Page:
Birds are the most species-rich class of tetrapod vertebrates and have wide relevance across many research fields. We explored bird macroevolution using full genomes from 48 avian species representing all major extant clades. The avian genome is principally characterized by its constrained size, which predominantly arose because of lineage-specific erosion of repetitive elements, large segmental deletions, and gene loss. Avian genomes furthermore show a remarkably high degree of evolutionary stasis at the levels of nucleotide sequence, gene synteny, and chromosomal structure. Despite this pattern of conservation, we detected many non-neutral evolutionary changes in protein-coding genes and noncoding regions. These analyses reveal that pan-avian genomic diversity covaries with adaptations to different lifestyles and convergent evolution of traits.
Mammalian bipedalism has long been thought to have arisen in response to arid and open environments. Here, we tested whether bipedalism coevolved with environmental changes using molecular and paleontological data from the rodent superfamily Dipodoidea and statistical methods for reconstructing ancestral characteristics and past climates. Our results show that the post-Late Miocene aridification exerted selective pressures on tooth shape, but not on leg length of bipedal jerboas. Cheek tooth crown height has increased since the Late Miocene, but the hind limb/head-body length ratios remained stable and high despite the environmental change from humid and forested to arid and open conditions, rather than increasing from low to high as predicted by the arid-bipedalism hypothesis. The decoupling of locomotor and dental character evolution indicates that bipedalism evolved under selective pressure different from that of dental hypsodonty in jerboas. We reconstructed the habitats of early jerboas using floral and faunal data, and the results show that the environments in which bipedalism evolved were forested. Our results suggest that bipedalism evolved as an adaptation to humid woodlands or forests for vertical jumping. Running at high speeds is likely a by-product of selection for jumping, which became advantageous in open environments later on.
The evolution of avian feathers has recently been illumin
ated by fossils and the identification of genes involved in
feather patterning and morphogenesis. However, molecula
r studies have focused mainly on protein-coding genes.
Using comparative genomics and more than 600,000 conserved regulatory elements, we show that patterns of genome evolution in the vicinity of feather genes are consistent with a major role for regulatory innovation in the evolution of feathers. Rates of innovation at feather regulatory elements exhibit an extended period of innovation with peaks in the ancestors of amniotes and archosaurs. We estimate that 86% of such regulatory elements and 100% of the nonkeratin feather gene set were present prior to the origin of Dinosauria. On the branch leading to modern birds, we detect a strong signal of regulatory innovation near insulin-like growth factor binding protein (IGFBP) 2 and IGFBP5, which have roles in body size reduction, and may represent a genomic signature for the miniaturization of dinosaurian body size preceding the origin of flight.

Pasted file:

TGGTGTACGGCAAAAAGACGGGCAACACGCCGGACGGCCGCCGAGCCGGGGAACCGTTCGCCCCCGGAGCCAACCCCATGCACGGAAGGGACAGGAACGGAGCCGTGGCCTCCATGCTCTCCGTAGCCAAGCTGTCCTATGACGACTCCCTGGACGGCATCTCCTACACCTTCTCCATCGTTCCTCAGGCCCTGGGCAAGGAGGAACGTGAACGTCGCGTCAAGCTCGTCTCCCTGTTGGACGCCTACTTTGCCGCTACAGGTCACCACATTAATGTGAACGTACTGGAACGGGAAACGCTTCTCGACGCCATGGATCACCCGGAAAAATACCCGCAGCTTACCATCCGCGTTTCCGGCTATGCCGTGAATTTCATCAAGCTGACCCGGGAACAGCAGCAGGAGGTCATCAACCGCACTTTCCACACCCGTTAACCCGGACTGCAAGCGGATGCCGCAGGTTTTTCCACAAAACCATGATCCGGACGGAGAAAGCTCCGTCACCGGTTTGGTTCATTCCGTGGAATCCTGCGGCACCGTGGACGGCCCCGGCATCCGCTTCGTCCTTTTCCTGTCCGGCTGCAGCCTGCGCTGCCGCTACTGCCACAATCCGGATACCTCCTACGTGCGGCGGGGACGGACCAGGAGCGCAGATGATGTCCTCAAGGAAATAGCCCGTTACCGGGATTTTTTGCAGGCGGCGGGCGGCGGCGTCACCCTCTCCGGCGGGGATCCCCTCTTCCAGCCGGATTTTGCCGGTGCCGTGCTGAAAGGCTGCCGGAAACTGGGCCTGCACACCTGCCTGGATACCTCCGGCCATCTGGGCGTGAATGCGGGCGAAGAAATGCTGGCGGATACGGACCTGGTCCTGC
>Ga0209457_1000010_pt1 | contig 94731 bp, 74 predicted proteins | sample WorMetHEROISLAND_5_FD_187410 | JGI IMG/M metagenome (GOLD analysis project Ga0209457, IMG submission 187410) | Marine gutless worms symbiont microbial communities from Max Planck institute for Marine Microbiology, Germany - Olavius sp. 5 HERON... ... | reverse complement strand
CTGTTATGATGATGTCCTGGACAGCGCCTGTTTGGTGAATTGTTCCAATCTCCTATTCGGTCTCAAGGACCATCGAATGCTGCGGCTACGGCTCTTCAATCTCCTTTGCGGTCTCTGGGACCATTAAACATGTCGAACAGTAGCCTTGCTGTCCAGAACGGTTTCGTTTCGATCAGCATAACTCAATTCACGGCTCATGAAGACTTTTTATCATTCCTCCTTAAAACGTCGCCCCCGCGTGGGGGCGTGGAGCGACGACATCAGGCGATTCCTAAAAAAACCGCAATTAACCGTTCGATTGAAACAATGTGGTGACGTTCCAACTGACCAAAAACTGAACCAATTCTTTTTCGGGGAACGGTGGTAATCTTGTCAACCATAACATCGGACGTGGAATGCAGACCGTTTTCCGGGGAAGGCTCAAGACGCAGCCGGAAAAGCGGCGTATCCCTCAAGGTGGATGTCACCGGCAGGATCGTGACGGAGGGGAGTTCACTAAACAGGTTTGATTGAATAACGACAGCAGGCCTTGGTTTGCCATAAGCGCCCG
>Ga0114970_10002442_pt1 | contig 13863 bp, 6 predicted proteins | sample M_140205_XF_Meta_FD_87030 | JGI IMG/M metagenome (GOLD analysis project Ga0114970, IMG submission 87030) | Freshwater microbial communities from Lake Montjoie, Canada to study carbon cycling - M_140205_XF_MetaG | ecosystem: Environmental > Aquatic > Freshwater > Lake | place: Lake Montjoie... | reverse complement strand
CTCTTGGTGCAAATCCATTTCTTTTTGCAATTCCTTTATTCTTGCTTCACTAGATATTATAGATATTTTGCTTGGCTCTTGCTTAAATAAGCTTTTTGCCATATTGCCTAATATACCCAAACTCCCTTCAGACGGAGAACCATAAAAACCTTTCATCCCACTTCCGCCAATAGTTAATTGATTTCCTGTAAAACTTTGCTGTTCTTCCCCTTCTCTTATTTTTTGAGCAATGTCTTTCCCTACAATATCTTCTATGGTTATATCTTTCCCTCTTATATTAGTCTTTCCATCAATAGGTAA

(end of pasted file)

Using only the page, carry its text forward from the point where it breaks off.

BACKGROUND: With its plumage color dimorphism and unique history in North America, including a recent population expansion and an epizootic of Mycoplasma gallisepticum (MG), the house finch (Haemorhous mexicanus) is a model species for studying sexual selection, plumage coloration and host-parasite interactions. As part of our ongoing efforts to make available genomic resources for this species, here we report a transcriptome assembly derived from genes expressed in spleen. RESULTS: We characterize transcriptomes from two populations with different histories of demography and disease exposure: a recently founded population in the eastern US that has been exposed to MG for over a decade and a native population from the western range that has never been exposed to MG. We utilize this resource to quantify conservation in gene expression in passerine birds over approximately 50 MY by comparing splenic expression profiles for 9,646 house finch transcripts and those from zebra finch and find that less than half of all genes expressed in spleen in either species are expressed in both species. Comparative gene annotations from several vertebrate species suggest that the house finch transcriptomes contain ~15 genes not yet found in previously sequenced vertebrate genomes. The house finch transcriptomes harbour ~85,000 SNPs, ~20,000 of which are non-synonymous. Although not yet validated by biological or technical replication, we identify a set of genes exhibiting differences between populations in gene expression (n = 182; 2% of all transcripts), allele frequencies (76 FST ouliers) and alternative splicing as well as genes with several fixed non-synonymous substitutions; this set includes genes with functions related to double-strand break repair and immune response. CONCLUSIONS: The two house finch spleen transcriptome profiles will add to the increasing data on genome and transcriptome sequence information from natural populations. Differences in splenic expression between house finch and zebra finch imply either significant evolutionary turnover of splenic expression patterns or different physiological states of the individuals examined. The transcriptome resource will enhance the potential to annotate an eventual house finch genome, and the set of gene-based high-quality SNPs will help clarify the genetic underpinnings of host-pathogen interactions and sexual selection.